Drawing on research from their recently published edited collection, Syahirah Abdul Rahman, Lauren Tuckerman and Tim Vorley explore the diversity of ways in which academics can engage with policymakers and consider how these interactions can change over the course of research careers.
Policy engagement in academia is increasingly encouraged by universities, and is required as part of the impact agenda in research. External assessments of research impact such as the Research Excellence Framework (REF) show the importance of contributions to policy. For example, in the recent REF 2021 results, more than half of the 6,781 impact case studies submitted explicitly demonstrated contributions to policy debates. Academics are motivated to engage with policymakers, and many do so successfully, despite this, there are few up-to-date sources researchers can use to find out how academics can engage policymakers, and where the potential pitfalls lie. Partly in response to this, we gathered a variety of academics and policymakers to answer this question in our recently published book aptly titled “How to Engage Policy Makers with Your Research: The Art of Informing and Impacting Policy”.
Foundational to academic impact on policymaking is the idea that academics can provide tangible evidence to support policymaking. While evidence and knowledge can come in many forms, we typically describe academic evidence as knowledge that has been produced using a rigorous academic methodology, while not excluding that other forms of knowledge are equally as valuable. Despite critiques of ‘evidence based policy making’ there is robust evidence to suggest that policymakers value academic research in their work in making decisions, understanding background issues, giving balance and credibility, learning from other contexts and a means of convincing others.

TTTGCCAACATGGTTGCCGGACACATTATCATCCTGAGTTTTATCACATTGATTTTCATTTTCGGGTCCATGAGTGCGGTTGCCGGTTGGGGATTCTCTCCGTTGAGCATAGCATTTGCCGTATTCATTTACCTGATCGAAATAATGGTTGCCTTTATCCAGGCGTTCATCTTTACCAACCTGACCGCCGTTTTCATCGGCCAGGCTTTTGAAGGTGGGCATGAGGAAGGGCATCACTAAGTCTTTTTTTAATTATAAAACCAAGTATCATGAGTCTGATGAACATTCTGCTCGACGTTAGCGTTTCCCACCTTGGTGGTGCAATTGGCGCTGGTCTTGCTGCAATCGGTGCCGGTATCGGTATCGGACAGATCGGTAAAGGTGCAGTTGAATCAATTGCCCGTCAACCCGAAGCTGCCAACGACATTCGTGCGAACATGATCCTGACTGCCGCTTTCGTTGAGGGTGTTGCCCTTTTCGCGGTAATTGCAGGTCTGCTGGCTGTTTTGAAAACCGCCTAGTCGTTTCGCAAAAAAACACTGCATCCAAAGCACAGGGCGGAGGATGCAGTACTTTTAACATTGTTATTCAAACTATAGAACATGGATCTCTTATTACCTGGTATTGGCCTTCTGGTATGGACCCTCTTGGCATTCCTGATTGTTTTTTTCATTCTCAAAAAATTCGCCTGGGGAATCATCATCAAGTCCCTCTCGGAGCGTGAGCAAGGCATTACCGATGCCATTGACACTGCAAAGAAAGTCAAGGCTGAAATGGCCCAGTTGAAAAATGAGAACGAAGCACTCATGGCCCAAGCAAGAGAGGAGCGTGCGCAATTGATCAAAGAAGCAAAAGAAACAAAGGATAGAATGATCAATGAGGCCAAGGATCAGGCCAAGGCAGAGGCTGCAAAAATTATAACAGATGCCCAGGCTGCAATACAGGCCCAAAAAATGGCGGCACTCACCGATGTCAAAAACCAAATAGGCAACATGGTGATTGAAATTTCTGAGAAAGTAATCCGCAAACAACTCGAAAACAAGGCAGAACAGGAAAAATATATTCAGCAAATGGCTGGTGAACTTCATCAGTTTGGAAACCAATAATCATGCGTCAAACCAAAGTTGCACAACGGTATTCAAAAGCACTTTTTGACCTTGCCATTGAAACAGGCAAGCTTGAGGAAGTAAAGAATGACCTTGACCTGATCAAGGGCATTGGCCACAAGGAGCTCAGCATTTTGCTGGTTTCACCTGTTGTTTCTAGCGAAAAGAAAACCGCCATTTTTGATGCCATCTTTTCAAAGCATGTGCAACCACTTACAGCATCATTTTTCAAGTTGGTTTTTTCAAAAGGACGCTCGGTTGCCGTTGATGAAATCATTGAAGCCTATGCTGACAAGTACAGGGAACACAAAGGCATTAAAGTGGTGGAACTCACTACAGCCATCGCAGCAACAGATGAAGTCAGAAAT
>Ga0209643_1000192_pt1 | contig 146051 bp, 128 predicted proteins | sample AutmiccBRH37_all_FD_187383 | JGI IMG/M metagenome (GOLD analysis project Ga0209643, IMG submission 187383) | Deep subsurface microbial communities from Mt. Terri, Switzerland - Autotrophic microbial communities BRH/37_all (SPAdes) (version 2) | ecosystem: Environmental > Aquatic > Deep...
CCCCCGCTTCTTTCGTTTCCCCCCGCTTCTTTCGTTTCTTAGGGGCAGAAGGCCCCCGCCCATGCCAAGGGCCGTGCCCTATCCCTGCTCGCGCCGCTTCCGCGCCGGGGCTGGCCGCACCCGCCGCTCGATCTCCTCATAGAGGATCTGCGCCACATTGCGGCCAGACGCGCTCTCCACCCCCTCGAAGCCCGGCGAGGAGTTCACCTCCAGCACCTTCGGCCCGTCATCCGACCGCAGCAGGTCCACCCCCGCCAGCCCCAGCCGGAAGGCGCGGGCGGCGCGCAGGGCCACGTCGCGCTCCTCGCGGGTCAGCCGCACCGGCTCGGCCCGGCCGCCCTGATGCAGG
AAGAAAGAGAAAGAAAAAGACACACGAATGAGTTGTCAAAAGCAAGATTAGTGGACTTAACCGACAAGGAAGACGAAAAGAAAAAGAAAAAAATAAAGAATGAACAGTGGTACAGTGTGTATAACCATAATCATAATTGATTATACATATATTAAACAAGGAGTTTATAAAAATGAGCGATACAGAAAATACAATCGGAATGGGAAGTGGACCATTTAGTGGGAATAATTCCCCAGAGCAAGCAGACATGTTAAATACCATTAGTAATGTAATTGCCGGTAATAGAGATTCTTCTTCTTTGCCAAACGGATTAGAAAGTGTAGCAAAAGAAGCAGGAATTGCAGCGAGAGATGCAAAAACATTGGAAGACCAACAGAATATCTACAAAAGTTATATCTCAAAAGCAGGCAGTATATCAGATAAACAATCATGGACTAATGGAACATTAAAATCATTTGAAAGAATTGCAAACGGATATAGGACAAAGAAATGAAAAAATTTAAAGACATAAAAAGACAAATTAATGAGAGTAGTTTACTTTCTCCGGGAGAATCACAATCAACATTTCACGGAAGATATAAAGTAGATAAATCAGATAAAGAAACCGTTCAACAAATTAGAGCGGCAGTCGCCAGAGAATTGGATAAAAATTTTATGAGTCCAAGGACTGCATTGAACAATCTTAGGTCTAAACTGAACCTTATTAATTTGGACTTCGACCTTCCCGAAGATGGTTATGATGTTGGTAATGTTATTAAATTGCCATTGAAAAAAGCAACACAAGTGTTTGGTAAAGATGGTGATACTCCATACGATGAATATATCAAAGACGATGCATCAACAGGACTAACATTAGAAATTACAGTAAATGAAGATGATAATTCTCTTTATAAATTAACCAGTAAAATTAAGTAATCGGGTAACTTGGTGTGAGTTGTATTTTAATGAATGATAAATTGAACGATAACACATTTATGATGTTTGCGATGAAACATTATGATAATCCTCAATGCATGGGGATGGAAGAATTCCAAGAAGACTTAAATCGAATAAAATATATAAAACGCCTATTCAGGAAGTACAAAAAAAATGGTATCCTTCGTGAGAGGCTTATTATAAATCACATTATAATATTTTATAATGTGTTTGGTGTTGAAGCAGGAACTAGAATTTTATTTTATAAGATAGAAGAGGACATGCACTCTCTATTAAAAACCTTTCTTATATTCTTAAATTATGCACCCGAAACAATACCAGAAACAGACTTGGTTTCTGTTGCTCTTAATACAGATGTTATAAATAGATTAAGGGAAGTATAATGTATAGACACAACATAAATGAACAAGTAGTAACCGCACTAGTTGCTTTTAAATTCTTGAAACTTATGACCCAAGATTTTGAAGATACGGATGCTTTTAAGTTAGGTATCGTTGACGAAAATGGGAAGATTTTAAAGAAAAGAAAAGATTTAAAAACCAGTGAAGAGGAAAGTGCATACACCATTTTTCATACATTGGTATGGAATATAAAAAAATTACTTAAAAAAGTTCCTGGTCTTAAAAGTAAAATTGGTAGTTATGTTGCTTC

The COVID-19 pandemic raised the profile of research evidence, and although news briefings focussed on case numbers, we saw also the foregrounding of social science evidence to influence policymaking. The public acceptance of vaccines and remedial institutional support that assisted UK SMEs’ resilience in the pandemic would not have been possible without close engagement between academics and policy makers. Providing tangible evidence (such as COVID-19 statistics) is an essential way of influencing policymaking, but there are also indirect paths to impacting policy. Tacit approaches such as sharing ideas and having conversations can be just as important and shape the way policy debates are formed, the development of policy questions, and the framing of policy solutions to society’s problems.
We suggest that there are many ways of influencing policymaking using both explicit knowledge and tacit understanding. For example, by moving between institutions using an embedded research approach, research teams can build a complex understanding of the policy environment while contributing actionable insights in real time. Working in consortia, hosting targeted policy events and creating research networks can be a vital way of bringing voices together to provide wide ranging insights on policy issues while working with policy missions and shorter commissioned research projects.